By: Caitlin Powers
Class XIII of the Texas Agricultural Lifetime Leadership program experienced California agriculture during their trip on October 14-18, 2013.
The TALL program, an initiative of the Texas A&M Agrilife Extension Service, enhances the leadership skills of men and women from every sector of agriculture and all over Texas. The two-year program is practical and action-oriented in which participants meet eight times for sessions or seminars. The trip to California would be the sixth session for class XIII.
“I feel like we saw and heard a month’s worth of California ag production and issues in less than a week,” TALL program member and the National Sorghum Producers External Affairs director Lindsay Kennedy said.
While in California participants traveled all over the state, starting in Sacramento, Calif. and ending in Clovis, Calif. Kennedy said they saw everything from lettuce harvest in the San Joaquin Valley, to oranges packaged for shipment to grocery stores, and acres and acres of almond trees and grapes.
“I really enjoyed seeing the production of crops that we don’t typically see in West Texas, like almonds, Romaine lettuce and tomatoes,” Kennedy said.
The group visited and toured various operations including a Dole Fresh Vegetables Value-Added Plant, Scheid Vineyards, Inc. and a processor of diced and paste tomatoes, Ingomar Packing Company.
Numerous speakers addressed the group about the challenges and issues facing California agriculturalists, including representatives from the California Department of Food and Agriculture, California Cattleman Association, California Citrus Mutual and California Farm Water Coalition.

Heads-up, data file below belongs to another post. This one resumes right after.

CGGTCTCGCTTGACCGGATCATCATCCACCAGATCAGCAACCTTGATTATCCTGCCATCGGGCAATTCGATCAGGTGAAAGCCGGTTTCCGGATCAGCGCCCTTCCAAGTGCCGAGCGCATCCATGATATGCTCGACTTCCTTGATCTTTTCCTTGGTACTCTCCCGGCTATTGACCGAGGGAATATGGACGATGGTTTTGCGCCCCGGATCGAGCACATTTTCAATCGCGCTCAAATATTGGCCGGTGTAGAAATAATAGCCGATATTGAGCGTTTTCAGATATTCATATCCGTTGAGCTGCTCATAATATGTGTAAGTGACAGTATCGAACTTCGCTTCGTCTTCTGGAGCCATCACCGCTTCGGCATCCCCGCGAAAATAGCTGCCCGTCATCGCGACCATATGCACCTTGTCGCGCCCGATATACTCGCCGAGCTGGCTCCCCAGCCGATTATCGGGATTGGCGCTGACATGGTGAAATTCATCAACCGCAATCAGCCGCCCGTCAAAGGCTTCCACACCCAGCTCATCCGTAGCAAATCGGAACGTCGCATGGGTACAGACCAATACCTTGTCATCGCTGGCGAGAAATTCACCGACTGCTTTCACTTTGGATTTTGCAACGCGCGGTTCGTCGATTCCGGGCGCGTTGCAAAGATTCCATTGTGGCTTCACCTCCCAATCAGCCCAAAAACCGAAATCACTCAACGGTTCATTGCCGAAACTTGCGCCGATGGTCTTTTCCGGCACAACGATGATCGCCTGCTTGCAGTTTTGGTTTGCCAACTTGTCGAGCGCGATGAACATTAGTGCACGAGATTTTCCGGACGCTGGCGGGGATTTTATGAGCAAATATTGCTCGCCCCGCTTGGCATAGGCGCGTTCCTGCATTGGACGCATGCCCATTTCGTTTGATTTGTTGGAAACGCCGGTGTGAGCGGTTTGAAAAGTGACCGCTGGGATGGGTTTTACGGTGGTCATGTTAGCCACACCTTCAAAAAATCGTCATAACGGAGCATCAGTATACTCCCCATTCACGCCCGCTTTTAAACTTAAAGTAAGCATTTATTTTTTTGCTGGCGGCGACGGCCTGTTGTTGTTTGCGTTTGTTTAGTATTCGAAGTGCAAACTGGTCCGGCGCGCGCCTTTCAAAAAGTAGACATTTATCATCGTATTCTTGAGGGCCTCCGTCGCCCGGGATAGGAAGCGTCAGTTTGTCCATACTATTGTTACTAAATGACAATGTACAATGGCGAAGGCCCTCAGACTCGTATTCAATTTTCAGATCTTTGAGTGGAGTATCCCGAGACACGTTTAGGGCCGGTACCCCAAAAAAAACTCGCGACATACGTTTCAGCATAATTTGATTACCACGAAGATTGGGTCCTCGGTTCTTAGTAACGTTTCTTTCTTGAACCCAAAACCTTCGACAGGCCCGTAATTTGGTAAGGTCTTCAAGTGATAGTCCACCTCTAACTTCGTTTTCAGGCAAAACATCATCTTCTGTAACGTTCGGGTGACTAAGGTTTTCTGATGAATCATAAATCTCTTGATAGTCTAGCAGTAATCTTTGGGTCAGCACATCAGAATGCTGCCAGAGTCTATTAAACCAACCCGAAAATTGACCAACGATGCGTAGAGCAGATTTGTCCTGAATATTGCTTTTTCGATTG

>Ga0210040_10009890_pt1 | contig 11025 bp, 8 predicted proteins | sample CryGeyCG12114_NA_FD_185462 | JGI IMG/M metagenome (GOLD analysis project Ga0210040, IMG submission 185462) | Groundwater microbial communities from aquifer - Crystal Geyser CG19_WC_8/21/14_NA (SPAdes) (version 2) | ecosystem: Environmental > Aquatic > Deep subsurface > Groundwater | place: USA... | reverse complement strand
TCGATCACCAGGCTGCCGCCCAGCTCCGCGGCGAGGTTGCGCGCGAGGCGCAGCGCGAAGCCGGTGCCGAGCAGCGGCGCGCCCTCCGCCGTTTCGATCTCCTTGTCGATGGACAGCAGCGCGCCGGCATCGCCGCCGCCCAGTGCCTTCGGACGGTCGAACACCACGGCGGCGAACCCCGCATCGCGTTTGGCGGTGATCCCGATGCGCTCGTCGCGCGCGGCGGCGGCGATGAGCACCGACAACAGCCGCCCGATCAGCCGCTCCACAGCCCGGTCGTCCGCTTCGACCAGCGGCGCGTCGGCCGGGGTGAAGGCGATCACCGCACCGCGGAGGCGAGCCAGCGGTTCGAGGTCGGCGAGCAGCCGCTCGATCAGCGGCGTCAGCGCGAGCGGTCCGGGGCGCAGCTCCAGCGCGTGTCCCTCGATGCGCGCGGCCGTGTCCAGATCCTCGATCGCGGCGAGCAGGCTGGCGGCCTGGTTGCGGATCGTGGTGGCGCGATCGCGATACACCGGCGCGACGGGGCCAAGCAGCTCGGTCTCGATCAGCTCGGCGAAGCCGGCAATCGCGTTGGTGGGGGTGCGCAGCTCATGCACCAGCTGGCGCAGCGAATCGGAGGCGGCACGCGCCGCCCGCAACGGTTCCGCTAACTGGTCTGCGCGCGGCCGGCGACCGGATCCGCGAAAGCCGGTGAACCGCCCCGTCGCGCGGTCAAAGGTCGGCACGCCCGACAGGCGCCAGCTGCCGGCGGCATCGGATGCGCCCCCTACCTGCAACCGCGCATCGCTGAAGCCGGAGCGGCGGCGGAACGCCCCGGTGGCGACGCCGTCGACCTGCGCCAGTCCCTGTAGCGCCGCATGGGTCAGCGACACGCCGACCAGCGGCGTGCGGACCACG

“We spent a lot of time discussing California’s complex water structure and issues with experts from the local water authorizes and districts,” Kennedy said.
Visiting California gave the group a great perspective from another large agricultural state, Kennedy said. California possesses a large diversity of crop production, large-scale livestock production and it is rich with natural resources much like Texas.
“Our trip to California was almost like looking into a crystal ball and seeing what Texas could potentially be facing in 10, 15 or 20 years down the road,” Kennedy said.
A tremendous challenge presented to California agriculture is the dramatic impact of the state’s political and cultural views of urban areas on state regulations. The urban areas in Texas are growing rapidly, and Kennedy said with that, a stronger emphasis is needed for rural representation and leadership.
The TALL program’s mission is to create a cadre of Texas leaders to help ensure effective understanding and encourage positive action on key issues, theories, policy and economics that will advance the agricultural industry. Experiencing California agriculture through this session is a way the program is achieving this mission.
“Whether you’re looking at water, regulations, immigration or labor, Texas can learn many lessons from what we saw in California,” Kennedy said.